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Amid Financial Troubles, Company Closes Two Kansas Ethanol Plants

Bryan Thompson
Heartland Health Monitor
Abengoa Bioenergy recently halted operations at its new-generation ethanol plan in southwest Kansas.

Financial problems at one of the world’s leading biofuels companies are causing ripples in the Kansas economy.

The Spanish company, Abengoa Bioenergy, opened a state-of-the-art ethanol plant in October 2014 near Hugoton. Gov. Sam Brownback greeted the grand opening as a shot in the arm for the Kansas economy.

“It does create jobs,” Brownback said at the time. “It creates opportunities, and right now we are seeing a rural renaissance in Kansas.”

But Abengoa’s role in that renaissance has not lived up to expectations. The company projected an annual payroll of more than $5 million at the southwest Kansas plant and estimated it would spend $17 million a year buying crop residue from area farmers for use as the raw material to produce ethanol fuels.

But a little more than a month ago, Abengoa officials said they were going to close the plant and reopen it in the spring, according to Neal Gillespie, Stevens County economic development director.

“They had produced ethanol, but no, it had never come up to full production,” he said. “I think they found some problems in the process and they were going to address those over the wintertime.”

Then, in late November, news broke that the parent company was considering bankruptcy protection.

All but half a dozen of the 50 employees in Hugoton have been laid off. Gillespie said some of them already may have moved away.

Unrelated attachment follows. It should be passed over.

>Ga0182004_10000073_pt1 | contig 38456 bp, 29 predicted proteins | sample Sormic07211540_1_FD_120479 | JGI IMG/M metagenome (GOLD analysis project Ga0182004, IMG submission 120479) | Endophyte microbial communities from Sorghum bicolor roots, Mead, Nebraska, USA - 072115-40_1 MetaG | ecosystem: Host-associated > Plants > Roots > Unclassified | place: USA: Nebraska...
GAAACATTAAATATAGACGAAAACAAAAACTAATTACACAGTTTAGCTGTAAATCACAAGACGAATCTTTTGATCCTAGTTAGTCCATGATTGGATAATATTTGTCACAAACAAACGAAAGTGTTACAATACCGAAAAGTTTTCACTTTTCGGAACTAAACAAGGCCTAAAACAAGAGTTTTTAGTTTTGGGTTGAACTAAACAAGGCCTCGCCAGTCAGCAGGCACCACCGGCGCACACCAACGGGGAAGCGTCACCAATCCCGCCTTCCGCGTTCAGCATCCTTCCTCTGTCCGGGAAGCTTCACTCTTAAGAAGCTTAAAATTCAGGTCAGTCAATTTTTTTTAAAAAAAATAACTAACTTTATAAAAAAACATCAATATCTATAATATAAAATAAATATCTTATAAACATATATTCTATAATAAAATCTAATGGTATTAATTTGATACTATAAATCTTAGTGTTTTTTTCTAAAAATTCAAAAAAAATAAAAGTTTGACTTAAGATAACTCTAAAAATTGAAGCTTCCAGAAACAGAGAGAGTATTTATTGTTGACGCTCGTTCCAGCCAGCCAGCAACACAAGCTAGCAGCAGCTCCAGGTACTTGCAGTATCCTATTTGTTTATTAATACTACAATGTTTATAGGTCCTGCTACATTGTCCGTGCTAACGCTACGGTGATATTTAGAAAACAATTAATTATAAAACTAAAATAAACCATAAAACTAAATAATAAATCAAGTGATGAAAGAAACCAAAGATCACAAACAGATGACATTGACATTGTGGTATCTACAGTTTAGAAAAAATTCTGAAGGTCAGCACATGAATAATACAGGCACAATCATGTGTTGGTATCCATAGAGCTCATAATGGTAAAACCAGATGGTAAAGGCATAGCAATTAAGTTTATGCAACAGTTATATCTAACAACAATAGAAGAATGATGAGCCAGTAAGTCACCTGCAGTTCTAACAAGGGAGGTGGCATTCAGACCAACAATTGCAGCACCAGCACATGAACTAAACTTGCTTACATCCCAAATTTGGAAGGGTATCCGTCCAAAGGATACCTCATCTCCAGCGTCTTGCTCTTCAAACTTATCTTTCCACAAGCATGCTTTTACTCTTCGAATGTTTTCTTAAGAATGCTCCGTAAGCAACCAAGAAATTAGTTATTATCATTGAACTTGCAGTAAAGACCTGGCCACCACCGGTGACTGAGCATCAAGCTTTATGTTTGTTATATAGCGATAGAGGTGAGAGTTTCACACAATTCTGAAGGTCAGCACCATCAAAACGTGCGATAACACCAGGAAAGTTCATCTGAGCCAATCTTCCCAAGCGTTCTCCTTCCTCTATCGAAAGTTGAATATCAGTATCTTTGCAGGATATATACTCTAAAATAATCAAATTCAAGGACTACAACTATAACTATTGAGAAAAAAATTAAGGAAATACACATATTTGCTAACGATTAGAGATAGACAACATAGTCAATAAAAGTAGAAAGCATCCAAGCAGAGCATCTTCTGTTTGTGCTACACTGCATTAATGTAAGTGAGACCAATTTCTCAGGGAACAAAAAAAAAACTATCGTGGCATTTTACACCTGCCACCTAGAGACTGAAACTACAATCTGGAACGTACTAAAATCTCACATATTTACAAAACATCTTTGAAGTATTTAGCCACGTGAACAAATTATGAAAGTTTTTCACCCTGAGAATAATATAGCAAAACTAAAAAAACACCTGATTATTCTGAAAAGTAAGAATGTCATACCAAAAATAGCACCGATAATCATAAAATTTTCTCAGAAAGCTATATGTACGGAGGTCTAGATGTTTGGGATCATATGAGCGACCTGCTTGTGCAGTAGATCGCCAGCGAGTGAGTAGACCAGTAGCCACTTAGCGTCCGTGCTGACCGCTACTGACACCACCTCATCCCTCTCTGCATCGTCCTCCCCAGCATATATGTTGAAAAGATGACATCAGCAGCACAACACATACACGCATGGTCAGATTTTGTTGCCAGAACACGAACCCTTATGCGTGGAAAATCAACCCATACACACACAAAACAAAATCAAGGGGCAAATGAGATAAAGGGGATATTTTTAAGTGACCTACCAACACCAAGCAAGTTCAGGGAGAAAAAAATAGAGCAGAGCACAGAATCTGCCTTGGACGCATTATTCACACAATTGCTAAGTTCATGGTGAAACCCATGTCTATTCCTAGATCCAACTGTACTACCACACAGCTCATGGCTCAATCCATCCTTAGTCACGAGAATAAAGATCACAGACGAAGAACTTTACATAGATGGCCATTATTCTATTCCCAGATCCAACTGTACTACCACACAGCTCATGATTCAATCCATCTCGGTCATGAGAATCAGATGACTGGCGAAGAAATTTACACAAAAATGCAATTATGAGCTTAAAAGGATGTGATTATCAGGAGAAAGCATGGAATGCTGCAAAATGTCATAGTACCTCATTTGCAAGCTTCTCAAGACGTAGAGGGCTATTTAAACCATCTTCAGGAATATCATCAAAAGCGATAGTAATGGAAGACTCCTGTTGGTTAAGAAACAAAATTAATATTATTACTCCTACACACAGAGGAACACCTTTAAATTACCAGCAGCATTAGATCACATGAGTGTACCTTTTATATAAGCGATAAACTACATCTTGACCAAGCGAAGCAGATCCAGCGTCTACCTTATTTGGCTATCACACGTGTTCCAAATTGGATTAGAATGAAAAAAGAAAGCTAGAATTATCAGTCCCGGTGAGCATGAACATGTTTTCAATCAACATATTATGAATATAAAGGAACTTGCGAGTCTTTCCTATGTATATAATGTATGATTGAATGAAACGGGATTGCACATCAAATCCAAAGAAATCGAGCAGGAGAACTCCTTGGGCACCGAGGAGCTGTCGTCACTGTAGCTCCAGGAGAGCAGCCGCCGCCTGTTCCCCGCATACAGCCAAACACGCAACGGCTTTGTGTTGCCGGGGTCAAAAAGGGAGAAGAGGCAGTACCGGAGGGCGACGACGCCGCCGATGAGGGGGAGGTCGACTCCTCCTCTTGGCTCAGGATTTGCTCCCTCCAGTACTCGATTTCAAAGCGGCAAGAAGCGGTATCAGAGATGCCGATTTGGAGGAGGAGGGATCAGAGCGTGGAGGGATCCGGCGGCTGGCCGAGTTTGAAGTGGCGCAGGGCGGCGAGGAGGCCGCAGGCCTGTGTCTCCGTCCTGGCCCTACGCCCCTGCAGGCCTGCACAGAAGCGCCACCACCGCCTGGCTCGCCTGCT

The $500 million ethanol plant was financed, in part, with a $132.4 million loan guarantee from the U.S. Department of Energy. A spokesperson for the energy department said the company repaid its loan in full in March.

In addition to the next-generation cellulosic ethanol plant in Hugoton, Abengoa shut down an older, traditional ethanol plant in Colwich.

Biomass Magazine recently quoted a former Abengoa employee as saying an executive told staffers the company didn’t have enough money to continue paying wages.

“We were told layoffs were worldwide and only about 30 people remain at the corporate office in St. Louis,” the employee said.

Abengoa did not respond to repeated requests, by phone and email, for comment.

That doesn’t surprise Gillespie, who thinks the company is trying to figure out what its next move should be. But he is optimistic that production will eventually resume at the Hugoton plant, whether by Abengoa or another company.

“I do think there’s a lot of value in that plant out there,” Gillespie said.

Bryan Thompson is a reporter for KHI News Service in Topeka, a partner in the Heartland Health Monitor team.

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